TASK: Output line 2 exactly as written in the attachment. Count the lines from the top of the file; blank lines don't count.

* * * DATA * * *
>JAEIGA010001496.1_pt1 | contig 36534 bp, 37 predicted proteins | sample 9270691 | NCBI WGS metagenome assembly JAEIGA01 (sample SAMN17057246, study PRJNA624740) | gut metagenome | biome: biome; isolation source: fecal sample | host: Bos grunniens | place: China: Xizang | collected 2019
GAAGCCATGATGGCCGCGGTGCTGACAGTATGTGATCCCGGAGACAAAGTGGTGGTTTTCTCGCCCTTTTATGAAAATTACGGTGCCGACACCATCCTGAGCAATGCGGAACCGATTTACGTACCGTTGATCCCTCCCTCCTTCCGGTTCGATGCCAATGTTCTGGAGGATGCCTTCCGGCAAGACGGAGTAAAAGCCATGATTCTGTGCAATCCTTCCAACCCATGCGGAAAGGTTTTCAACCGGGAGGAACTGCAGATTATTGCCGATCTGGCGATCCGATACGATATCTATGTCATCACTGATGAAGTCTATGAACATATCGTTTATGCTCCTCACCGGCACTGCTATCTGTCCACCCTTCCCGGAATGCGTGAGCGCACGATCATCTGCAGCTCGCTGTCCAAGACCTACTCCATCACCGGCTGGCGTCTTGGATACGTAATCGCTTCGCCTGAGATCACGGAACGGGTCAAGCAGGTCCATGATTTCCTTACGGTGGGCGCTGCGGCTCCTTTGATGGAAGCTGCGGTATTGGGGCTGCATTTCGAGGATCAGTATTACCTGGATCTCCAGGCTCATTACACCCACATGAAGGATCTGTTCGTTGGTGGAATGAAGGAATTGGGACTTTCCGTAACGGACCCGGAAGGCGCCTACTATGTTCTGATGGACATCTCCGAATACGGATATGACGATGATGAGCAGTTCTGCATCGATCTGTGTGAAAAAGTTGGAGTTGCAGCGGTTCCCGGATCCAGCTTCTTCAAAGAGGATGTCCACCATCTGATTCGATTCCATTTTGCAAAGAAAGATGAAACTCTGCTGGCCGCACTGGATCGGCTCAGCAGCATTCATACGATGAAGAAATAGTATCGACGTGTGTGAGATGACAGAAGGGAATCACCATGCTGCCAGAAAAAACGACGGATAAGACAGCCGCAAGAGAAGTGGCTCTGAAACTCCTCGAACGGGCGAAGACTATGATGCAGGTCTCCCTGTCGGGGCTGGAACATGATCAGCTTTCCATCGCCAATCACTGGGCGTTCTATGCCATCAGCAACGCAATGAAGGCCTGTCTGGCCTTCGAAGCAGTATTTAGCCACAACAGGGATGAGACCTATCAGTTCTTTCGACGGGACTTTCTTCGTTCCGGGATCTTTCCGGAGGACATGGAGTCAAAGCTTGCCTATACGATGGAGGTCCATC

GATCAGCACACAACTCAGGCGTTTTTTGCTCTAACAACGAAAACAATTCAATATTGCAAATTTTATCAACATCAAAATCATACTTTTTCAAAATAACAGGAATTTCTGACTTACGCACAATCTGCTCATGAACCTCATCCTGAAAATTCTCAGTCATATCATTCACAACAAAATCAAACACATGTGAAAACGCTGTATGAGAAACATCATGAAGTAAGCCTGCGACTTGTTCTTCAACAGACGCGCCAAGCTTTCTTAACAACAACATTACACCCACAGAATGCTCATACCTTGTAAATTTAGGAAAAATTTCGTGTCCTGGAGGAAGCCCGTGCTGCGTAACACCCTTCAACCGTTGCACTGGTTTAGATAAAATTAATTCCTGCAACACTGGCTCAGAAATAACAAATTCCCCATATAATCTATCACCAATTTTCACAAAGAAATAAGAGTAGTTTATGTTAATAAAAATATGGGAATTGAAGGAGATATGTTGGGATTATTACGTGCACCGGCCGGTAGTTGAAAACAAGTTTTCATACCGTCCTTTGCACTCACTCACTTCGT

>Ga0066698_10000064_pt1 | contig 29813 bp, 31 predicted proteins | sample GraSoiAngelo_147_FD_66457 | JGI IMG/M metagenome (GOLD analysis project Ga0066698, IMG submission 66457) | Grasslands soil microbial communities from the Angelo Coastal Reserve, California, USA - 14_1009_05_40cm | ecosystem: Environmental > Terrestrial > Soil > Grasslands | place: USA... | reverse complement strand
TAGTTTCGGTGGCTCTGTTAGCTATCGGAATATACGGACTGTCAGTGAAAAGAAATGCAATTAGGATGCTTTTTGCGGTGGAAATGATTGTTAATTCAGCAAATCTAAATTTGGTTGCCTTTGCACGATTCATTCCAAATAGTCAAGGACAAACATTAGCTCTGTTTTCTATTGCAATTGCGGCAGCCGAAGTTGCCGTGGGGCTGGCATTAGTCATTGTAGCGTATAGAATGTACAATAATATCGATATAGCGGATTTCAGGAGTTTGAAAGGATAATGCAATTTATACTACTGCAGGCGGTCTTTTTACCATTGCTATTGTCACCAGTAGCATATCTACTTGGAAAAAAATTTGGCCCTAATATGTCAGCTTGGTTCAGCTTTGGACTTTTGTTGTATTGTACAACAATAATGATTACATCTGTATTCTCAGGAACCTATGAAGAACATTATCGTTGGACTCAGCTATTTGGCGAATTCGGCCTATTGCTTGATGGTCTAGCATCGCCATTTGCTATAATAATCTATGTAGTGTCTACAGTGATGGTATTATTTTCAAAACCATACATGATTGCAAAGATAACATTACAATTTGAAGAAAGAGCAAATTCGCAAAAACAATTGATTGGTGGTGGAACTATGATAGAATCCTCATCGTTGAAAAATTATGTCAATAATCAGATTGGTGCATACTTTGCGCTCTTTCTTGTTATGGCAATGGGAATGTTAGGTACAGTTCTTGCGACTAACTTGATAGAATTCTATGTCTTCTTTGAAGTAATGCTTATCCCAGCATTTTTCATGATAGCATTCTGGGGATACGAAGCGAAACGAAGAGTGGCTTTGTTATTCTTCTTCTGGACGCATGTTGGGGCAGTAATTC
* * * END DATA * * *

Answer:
GAAGCCATGATGGCCGCGGTGCTGACAGTATGTGATCCCGGAGACAAAGTGGTGGTTTTCTCGCCCTTTTATGAAAATTACGGTGCCGACACCATCCTGAGCAATGCGGAACCGATTTACGTACCGTTGATCCCTCCCTCCTTCCGGTTCGATGCCAATGTTCTGGAGGATGCCTTCCGGCAAGACGGAGTAAAAGCCATGATTCTGTGCAATCCTTCCAACCCATGCGGAAAGGTTTTCAACCGGGAGGAACTGCAGATTATTGCCGATCTGGCGATCCGATACGATATCTATGTCATCACTGATGAAGTCTATGAACATATCGTTTATGCTCCTCACCGGCACTGCTATCTGTCCACCCTTCCCGGAATGCGTGAGCGCACGATCATCTGCAGCTCGCTGTCCAAGACCTACTCCATCACCGGCTGGCGTCTTGGATACGTAATCGCTTCGCCTGAGATCACGGAACGGGTCAAGCAGGTCCATGATTTCCTTACGGTGGGCGCTGCGGCTCCTTTGATGGAAGCTGCGGTATTGGGGCTGCATTTCGAGGATCAGTATTACCTGGATCTCCAGGCTCATTACACCCACATGAAGGATCTGTTCGTTGGTGGAATGAAGGAATTGGGACTTTCCGTAACGGACCCGGAAGGCGCCTACTATGTTCTGATGGACATCTCCGAATACGGATATGACGATGATGAGCAGTTCTGCATCGATCTGTGTGAAAAAGTTGGAGTTGCAGCGGTTCCCGGATCCAGCTTCTTCAAAGAGGATGTCCACCATCTGATTCGATTCCATTTTGCAAAGAAAGATGAAACTCTGCTGGCCGCACTGGATCGGCTCAGCAGCATTCATACGATGAAGAAATAGTATCGACGTGTGTGAGATGACAGAAGGGAATCACCATGCTGCCAGAAAAAACGACGGATAAGACAGCCGCAAGAGAAGTGGCTCTGAAACTCCTCGAACGGGCGAAGACTATGATGCAGGTCTCCCTGTCGGGGCTGGAACATGATCAGCTTTCCATCGCCAATCACTGGGCGTTCTATGCCATCAGCAACGCAATGAAGGCCTGTCTGGCCTTCGAAGCAGTATTTAGCCACAACAGGGATGAGACCTATCAGTTCTTTCGACGGGACTTTCTTCGTTCCGGGATCTTTCCGGAGGACATGGAGTCAAAGCTTGCCTATACGATGGAGGTCCATC